I’ve been out and about a lot in the last couple of weeks – conferences, travel and business meetings. It’s struck me how much more important good data access on the move has become, for both business and personal communication. With 3G cellular networks unable to provide good data service inside many buildings, Wi-Fi is a common alternative, but it falls down in so many ways that it’s become frustrating. Can femtocells satisfy this gap in customer expectation?
Some particular drawbacks I’ve found with Wi-Fi include:
- Security: Many people are simply unaware of the serious security holes when using public Wi-Fi. Your username and passwords can be hijacked, although most financial transactions should be secure. Martin Sawyer shares his insights and suggests that a home VPN might be an answer – IMHO far too complex for the average user. Other risks involve situations whereby laptops can pose as hotspots, tricking you into a “man-in-the-middle” attack to steal your credentials.
- Continuous prompting from iPhone: You can set your iPhone or other smartphone to lookout for Wi-Fi networks, and automatically sign in or prompt you if you want to join. This becomes both tedious and annoying. I’m sure it also affects battery life as it continuously scans and identifies many hotspots.
- Poor battery life: Wi-Fi doesn’t seem to be as power efficient as mobile cellular technology, with my smartphone battery sometimes not lasting a day just because I’m moving around a lot. Where both Wi-Fi and 3G are enabled at the same time, powering two radio systems simultaneously naturally drains the battery more quickly.
- Swamped by high demand: Conferences, busy hotels and other public areas with Wi-Fi often seem to clog up and come to a halt. I’ve sat through several conferences where there’s little or no cellular coverage and the Wi-Fi is simply unusable. Checking email messages required a visit to the street outdoors with the smokers!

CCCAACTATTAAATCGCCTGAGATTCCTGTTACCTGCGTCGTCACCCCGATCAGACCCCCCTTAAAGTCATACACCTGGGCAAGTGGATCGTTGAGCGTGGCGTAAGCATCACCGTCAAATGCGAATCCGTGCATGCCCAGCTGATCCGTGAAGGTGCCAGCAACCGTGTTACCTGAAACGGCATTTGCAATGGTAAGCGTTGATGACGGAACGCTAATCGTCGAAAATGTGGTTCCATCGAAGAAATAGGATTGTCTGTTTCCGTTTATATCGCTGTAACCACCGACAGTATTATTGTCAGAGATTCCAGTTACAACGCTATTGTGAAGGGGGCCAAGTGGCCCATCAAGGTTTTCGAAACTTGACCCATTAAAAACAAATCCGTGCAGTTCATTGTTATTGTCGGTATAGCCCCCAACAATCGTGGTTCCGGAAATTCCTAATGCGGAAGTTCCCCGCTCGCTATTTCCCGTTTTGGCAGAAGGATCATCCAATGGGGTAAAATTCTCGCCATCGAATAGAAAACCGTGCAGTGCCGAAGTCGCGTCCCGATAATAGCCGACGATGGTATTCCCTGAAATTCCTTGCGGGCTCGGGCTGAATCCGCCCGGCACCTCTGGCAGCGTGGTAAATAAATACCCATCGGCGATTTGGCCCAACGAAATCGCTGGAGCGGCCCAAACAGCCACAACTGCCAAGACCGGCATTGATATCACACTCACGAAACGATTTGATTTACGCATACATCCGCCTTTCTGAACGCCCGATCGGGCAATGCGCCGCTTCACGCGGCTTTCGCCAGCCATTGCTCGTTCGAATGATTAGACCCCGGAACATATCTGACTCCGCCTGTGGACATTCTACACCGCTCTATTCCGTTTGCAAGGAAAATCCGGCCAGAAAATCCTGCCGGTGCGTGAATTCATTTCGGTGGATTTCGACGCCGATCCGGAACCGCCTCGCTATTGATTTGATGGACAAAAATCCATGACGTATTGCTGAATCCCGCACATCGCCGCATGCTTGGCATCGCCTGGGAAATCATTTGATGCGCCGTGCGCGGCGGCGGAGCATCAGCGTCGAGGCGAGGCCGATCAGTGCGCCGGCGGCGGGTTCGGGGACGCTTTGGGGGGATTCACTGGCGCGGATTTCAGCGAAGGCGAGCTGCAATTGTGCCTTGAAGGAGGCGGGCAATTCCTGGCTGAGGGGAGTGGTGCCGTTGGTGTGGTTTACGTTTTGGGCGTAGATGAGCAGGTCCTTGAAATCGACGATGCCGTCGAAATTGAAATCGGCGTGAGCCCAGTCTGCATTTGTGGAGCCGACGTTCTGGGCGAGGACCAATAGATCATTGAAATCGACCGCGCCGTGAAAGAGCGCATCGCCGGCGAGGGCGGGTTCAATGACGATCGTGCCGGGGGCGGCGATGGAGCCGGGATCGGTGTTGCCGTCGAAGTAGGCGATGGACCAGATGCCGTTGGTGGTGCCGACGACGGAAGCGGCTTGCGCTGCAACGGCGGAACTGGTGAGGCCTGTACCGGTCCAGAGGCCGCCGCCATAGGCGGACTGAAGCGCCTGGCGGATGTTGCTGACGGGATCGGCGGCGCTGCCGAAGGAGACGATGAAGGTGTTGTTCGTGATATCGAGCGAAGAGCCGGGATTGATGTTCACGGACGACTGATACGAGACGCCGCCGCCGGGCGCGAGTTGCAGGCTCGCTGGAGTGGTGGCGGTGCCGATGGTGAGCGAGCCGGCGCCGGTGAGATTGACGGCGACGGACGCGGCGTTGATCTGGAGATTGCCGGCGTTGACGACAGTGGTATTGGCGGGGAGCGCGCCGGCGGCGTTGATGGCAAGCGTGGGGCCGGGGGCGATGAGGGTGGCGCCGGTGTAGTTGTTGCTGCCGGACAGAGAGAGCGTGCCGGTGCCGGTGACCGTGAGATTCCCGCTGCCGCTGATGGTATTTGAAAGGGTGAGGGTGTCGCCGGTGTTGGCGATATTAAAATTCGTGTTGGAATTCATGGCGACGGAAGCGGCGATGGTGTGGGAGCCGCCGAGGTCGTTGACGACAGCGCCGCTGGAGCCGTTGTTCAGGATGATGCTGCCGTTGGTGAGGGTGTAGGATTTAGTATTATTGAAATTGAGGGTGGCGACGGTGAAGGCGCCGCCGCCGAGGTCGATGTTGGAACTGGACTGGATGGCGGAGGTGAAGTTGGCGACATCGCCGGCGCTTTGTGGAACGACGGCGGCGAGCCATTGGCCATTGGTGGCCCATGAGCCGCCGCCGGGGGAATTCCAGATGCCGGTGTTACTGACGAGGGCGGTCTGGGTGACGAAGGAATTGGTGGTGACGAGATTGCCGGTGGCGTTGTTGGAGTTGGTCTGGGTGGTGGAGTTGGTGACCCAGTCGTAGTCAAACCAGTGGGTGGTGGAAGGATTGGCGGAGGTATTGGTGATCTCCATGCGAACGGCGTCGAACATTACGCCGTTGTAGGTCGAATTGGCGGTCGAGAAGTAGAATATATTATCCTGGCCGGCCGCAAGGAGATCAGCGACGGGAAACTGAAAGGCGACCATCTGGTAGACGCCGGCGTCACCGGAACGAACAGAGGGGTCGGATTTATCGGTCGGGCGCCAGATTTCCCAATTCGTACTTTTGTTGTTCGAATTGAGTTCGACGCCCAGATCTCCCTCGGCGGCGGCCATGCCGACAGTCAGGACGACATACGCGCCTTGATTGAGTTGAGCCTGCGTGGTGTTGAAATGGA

- It’s not free! Even when they say so. One motorway service station I visited recently proudly advertises Free Wi-Fi. What they don’t say is that you must reveal and confirm your email address before being granted access, presumably so you can be sent a bunch of marketing spam messages in the future. My nearest pub also proclaims free Wi-Fi, but cuts you off after 15 minutes if you havent’c onfirmed your email address. I would happily accept a usage cap to enforce a fair usage policy in these places, but don’t see why I need to give out my email address. You don’t have to do so when using the toilet/washroom or parking area in such places.
- Dodgy coverage, especially at edge of hotel room coverage: I’ve almost started asking for a hotel room NOT at the end of the corridor/edge of the hotel. Wi-Fi coverage will shrink as traffic levels grow, so that connections that tested well when the system was installed and checked on an individual basis won’t work under heavy load at peak times.
- Access passwords: Many hotels offer free Wi-Fi these days. Sometimes you have to pickup an access code at reception which can require you to wait in line at busy times. Others require you to have an account, so you need to remember your details for each one. When visiting friends houses, it’s not unusual to ask for the access code (which many owners don’t know off by heart and need to be dug out from the filing cabinet). This can be a bit presumptious, inconevnient and imposing – you came to visit them, not check your email, didn’t you?
The effects of these drawbacks prevent me from using my iPhone or laptop when I want to. Specific cases include:
- Shops – I can’t use my comparison app to check prices, read quick reviews before deciding to buy or not. It’s not just about price. I do like to read the reviews on Amazon or similar sites before choosing a specific book, and am prepared to pay more for the convenience of being able to browse the selection and take it away on the spot.
- Hotels – I been frustrated by claimed Wi-Fi service which doesn’t work well/limited to specific areas/is very slow. There seems little alternative after you’ve checked in, with many hotels no longer having the wired internet connection as an alternative.